THERE WERE THE USUAL unusual events that the nation's journals made a point of reporting to entertain their audience: A couple in Missouri made the front pages by exchanging wedding vows over the telephone, a use of the instrument that William McKinley, as the first president to actually conduct the nation's business over the "wire," must surely have approved of. He had recently told a reporter that he thought this technological marvel was valuable primarily because it "is bringing us all closer together." Also in evidence on this Sunday morning were the traditional New Year admonitions and frettings by intellectuals. One running debate in the New York Times was over "A Burning Question in Literature"--whether the recent great increase in the number of books being published was an enrichment of civilization, or a "growing evil." Another article inquired, "Has New York Advanced in the Fine Arts?"
But of course not all was joy, ingenuous wonder, or intellectual pondering, as eager newspaper readers were quickly informed. One shocking incident occurred in Lonoke, Arkansas, when a mob attacked the store of Oscar Simonton, an African-American who had ignored warnings to leave town. As the mob broke down his door, Simonton escaped through a window. "No less than thirty shots were fired at him, three of which took effect, one in his left side and two in the thigh and shoulder." Badly wounded, he managed to escape to Little Rock, but the New York Times recalled that just a few months before, a Professor Hollingsworth, who had persisted in conducting a school in Lonoke for Negro children, had been found dead, hanging on a fence with sixty-nine bullet holes in his body.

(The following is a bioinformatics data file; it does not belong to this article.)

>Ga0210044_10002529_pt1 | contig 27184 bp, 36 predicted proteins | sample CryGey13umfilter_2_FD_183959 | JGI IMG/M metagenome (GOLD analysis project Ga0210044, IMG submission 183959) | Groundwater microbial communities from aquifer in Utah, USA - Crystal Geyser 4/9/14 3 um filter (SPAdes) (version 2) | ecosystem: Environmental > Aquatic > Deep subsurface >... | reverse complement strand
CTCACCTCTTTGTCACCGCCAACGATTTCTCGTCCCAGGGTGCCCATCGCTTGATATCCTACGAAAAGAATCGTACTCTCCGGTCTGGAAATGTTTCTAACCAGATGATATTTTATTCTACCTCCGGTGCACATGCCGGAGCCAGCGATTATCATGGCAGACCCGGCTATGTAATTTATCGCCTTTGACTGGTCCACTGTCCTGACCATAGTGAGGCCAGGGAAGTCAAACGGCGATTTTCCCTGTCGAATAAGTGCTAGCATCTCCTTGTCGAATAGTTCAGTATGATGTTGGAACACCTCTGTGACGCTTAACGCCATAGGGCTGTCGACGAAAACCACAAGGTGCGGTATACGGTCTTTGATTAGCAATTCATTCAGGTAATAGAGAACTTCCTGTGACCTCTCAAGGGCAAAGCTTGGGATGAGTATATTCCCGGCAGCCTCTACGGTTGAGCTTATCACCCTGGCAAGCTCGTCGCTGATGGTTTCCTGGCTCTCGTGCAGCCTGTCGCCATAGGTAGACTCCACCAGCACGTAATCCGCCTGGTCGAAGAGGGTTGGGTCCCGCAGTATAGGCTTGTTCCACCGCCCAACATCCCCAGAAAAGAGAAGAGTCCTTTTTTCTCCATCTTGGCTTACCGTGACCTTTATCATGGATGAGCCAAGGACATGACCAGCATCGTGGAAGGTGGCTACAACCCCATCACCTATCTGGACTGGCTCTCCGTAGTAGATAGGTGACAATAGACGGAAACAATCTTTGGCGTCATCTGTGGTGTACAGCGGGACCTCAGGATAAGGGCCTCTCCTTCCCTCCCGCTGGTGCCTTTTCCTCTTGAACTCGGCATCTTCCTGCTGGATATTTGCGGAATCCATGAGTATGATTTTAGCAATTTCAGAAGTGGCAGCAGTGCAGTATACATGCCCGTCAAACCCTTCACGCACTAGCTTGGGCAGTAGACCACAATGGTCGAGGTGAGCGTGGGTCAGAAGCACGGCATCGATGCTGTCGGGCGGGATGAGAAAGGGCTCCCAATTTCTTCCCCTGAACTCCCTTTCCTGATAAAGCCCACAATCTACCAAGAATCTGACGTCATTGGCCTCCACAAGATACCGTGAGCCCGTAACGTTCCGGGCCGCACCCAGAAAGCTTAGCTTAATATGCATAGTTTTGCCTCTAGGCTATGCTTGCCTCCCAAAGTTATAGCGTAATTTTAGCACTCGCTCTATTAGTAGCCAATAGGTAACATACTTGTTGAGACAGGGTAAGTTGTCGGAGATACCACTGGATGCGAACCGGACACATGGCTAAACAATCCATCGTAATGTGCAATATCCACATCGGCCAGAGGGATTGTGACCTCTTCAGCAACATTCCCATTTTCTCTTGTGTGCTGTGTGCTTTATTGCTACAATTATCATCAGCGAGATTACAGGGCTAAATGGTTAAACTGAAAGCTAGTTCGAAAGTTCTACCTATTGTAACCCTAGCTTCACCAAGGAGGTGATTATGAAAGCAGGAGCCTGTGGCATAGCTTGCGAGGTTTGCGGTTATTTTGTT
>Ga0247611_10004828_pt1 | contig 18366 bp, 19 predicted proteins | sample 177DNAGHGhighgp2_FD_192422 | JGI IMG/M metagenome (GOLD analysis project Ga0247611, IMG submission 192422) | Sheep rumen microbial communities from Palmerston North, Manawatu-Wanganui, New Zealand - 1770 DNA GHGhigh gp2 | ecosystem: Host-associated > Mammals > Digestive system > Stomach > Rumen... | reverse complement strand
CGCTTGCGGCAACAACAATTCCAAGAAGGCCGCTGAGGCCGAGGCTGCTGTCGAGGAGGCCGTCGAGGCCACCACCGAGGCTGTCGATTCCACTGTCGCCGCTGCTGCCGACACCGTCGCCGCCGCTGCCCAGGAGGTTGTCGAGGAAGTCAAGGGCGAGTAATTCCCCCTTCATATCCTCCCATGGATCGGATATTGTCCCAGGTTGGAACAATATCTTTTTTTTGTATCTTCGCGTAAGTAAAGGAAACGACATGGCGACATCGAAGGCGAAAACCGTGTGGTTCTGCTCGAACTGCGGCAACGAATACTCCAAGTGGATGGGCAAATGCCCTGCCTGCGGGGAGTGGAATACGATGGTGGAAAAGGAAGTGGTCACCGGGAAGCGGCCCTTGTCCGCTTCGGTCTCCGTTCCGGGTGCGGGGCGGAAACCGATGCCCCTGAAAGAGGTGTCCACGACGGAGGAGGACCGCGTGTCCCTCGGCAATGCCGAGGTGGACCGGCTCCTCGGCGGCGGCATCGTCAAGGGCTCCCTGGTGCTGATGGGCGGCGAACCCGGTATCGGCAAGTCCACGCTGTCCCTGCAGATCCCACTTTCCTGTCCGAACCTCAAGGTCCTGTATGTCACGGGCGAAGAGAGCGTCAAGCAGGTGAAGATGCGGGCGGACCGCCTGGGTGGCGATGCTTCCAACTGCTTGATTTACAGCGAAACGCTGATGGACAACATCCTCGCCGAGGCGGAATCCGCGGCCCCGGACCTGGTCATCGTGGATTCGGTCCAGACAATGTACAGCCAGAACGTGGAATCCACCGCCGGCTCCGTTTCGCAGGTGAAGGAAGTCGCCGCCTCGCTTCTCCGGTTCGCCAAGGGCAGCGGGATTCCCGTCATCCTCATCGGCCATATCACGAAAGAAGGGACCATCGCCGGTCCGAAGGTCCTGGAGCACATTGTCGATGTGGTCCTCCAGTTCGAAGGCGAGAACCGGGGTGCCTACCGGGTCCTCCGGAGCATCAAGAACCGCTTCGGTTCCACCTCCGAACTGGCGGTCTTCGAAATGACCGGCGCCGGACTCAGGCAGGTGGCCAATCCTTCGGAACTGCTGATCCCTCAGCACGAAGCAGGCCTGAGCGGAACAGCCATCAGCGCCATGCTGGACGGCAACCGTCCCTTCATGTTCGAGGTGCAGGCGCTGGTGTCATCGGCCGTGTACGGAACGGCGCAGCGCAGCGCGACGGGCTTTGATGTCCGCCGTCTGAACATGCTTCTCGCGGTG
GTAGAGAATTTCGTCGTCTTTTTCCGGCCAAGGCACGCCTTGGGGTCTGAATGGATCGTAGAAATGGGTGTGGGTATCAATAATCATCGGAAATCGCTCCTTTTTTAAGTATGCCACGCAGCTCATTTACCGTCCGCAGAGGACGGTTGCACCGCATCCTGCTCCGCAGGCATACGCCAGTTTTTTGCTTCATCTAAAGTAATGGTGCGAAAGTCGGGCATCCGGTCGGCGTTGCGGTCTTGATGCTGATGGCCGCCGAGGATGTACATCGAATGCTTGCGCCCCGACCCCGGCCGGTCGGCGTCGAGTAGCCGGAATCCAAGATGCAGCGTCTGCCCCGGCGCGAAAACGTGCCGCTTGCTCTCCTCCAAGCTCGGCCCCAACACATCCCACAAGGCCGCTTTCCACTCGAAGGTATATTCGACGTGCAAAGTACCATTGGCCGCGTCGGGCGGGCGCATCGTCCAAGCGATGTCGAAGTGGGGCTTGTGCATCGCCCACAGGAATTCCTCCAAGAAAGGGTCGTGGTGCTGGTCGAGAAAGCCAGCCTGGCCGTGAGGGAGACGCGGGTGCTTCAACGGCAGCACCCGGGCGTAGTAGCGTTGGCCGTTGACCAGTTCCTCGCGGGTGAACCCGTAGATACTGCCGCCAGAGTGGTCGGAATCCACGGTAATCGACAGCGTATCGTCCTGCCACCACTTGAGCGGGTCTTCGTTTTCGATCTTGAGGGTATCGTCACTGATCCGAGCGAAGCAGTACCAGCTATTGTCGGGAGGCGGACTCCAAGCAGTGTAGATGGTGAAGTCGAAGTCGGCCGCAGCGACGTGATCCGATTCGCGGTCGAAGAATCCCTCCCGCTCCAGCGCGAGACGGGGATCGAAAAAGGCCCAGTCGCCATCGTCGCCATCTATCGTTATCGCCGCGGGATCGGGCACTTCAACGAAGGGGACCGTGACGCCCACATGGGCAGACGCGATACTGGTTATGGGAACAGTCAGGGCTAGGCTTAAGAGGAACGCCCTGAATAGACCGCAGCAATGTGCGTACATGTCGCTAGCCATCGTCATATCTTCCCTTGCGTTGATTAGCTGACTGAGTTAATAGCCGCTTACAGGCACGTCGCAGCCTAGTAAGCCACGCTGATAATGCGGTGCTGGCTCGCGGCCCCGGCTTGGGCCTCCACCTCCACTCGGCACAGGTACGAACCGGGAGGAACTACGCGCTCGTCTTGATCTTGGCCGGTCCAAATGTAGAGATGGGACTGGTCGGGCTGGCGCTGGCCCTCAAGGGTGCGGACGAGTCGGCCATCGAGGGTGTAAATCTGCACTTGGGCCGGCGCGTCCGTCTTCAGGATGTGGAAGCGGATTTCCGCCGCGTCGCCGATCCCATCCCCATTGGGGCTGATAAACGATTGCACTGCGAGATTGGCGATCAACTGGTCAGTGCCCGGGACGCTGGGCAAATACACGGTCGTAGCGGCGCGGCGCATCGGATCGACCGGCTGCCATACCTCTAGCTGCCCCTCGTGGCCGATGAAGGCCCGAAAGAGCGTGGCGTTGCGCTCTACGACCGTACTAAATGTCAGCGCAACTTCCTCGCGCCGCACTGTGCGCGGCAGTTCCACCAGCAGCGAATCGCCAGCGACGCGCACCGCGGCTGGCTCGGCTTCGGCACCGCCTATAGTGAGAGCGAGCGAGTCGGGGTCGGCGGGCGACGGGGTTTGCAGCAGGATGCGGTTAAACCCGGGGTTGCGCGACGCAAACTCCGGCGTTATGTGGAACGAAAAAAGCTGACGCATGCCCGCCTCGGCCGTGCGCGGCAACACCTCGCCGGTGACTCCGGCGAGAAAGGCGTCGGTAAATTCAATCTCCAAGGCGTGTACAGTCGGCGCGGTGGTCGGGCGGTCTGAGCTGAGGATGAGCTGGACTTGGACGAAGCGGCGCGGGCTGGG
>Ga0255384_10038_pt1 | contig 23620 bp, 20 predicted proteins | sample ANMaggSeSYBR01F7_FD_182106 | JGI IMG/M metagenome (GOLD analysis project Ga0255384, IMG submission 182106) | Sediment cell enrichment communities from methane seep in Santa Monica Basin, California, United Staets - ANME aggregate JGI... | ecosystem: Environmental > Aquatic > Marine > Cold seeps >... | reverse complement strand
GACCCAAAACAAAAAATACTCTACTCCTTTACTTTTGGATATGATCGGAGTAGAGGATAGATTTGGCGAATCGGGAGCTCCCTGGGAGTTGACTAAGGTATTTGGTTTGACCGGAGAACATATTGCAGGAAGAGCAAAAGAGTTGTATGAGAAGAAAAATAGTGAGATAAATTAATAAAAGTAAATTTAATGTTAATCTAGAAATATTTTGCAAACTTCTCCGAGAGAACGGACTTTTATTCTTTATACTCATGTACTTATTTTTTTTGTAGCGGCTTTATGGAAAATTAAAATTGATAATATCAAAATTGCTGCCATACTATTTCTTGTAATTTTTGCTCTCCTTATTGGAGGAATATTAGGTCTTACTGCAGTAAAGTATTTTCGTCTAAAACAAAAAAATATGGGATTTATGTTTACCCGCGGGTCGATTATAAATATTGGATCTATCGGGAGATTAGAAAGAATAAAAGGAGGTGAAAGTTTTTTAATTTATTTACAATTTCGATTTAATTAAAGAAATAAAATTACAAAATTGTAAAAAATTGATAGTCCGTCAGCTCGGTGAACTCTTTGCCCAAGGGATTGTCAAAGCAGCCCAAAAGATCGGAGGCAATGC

Alcohol, as well as racism, was a constant source of problems in American society, and several national temperance efforts were launched on this first day of the new year. Even though the police of New York had been tolerant at the gala in City Hall Park, there were two or three hundred drunks arrested on the East Side alone, most singing in their defense the old refrain of "bin celebratin'." One, Patrick McLaughlin, who was charged with fighting because there were a number of large scratches on his face, claimed to have only been drinking.
"You say you were only drunk, and that you were not fighting," said the puzzled magistrate, "while the officer says you were fighting. How's that?"
Mr. McLaughlin felt he had a perfectly reasonable explanation: "Judge, you can see I wasn't fighting. Up our way when there's a fight, somebody gets hurt. I'm as sound as a dollar."
Either because he was charmed by the savage innocence of this defense or because it fit so amusingly into the prevailing stereotype of the Irish-American, the judge released Patrick McLaughlin without charges.